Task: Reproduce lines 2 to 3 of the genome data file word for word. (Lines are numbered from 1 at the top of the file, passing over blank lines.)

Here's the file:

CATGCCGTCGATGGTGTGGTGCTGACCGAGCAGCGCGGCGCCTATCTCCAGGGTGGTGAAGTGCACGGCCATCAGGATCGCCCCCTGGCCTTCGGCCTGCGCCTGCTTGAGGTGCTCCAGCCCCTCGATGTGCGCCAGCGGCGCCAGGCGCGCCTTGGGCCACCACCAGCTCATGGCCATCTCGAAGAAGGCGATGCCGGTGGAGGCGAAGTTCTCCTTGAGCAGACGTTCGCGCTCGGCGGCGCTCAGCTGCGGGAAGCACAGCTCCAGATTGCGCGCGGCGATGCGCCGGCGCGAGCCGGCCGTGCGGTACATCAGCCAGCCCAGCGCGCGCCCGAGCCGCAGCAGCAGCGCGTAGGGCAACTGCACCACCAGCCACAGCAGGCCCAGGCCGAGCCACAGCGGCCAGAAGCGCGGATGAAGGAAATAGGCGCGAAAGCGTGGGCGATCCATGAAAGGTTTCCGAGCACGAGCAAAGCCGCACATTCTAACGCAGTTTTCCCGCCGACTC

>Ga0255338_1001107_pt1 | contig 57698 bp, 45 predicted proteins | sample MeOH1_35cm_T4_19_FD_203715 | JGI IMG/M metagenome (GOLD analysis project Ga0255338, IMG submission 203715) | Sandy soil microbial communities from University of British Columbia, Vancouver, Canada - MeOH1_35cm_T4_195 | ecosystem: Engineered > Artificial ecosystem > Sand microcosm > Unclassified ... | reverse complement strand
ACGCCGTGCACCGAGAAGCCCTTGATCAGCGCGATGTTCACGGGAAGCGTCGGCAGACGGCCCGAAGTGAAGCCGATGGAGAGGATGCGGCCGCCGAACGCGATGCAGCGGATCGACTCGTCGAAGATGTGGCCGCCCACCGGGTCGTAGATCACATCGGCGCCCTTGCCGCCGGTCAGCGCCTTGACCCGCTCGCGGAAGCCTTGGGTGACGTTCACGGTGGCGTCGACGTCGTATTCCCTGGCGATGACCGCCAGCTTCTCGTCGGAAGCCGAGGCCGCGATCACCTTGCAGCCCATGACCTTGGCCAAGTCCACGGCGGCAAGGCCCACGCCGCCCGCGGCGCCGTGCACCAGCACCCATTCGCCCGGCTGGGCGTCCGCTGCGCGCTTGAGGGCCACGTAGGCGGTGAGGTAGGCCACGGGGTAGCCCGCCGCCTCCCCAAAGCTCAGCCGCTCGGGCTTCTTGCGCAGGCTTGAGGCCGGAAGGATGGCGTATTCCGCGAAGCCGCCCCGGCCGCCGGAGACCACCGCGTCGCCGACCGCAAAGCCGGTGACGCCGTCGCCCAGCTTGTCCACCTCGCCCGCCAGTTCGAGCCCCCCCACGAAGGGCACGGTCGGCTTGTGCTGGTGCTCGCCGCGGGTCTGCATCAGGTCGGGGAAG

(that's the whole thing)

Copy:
>Ga0255338_1001107_pt1 | contig 57698 bp, 45 predicted proteins | sample MeOH1_35cm_T4_19_FD_203715 | JGI IMG/M metagenome (GOLD analysis project Ga0255338, IMG submission 203715) | Sandy soil microbial communities from University of British Columbia, Vancouver, Canada - MeOH1_35cm_T4_195 | ecosystem: Engineered > Artificial ecosystem > Sand microcosm > Unclassified ... | reverse complement strand
ACGCCGTGCACCGAGAAGCCCTTGATCAGCGCGATGTTCACGGGAAGCGTCGGCAGACGGCCCGAAGTGAAGCCGATGGAGAGGATGCGGCCGCCGAACGCGATGCAGCGGATCGACTCGTCGAAGATGTGGCCGCCCACCGGGTCGTAGATCACATCGGCGCCCTTGCCGCCGGTCAGCGCCTTGACCCGCTCGCGGAAGCCTTGGGTGACGTTCACGGTGGCGTCGACGTCGTATTCCCTGGCGATGACCGCCAGCTTCTCGTCGGAAGCCGAGGCCGCGATCACCTTGCAGCCCATGACCTTGGCCAAGTCCACGGCGGCAAGGCCCACGCCGCCCGCGGCGCCGTGCACCAGCACCCATTCGCCCGGCTGGGCGTCCGCTGCGCGCTTGAGGGCCACGTAGGCGGTGAGGTAGGCCACGGGGTAGCCCGCCGCCTCCCCAAAGCTCAGCCGCTCGGGCTTCTTGCGCAGGCTTGAGGCCGGAAGGATGGCGTATTCCGCGAAGCCGCCCCGGCCGCCGGAGACCACCGCGTCGCCGACCGCAAAGCCGGTGACGCCGTCGCCCAGCTTGTCCACCTCGCCCGCCAGTTCGAGCCCCCCCACGAAGGGCACGGTCGGCTTGTGCTGGTGCTCGCCGCGGGTCTGCATCAGGTCGGGGAAG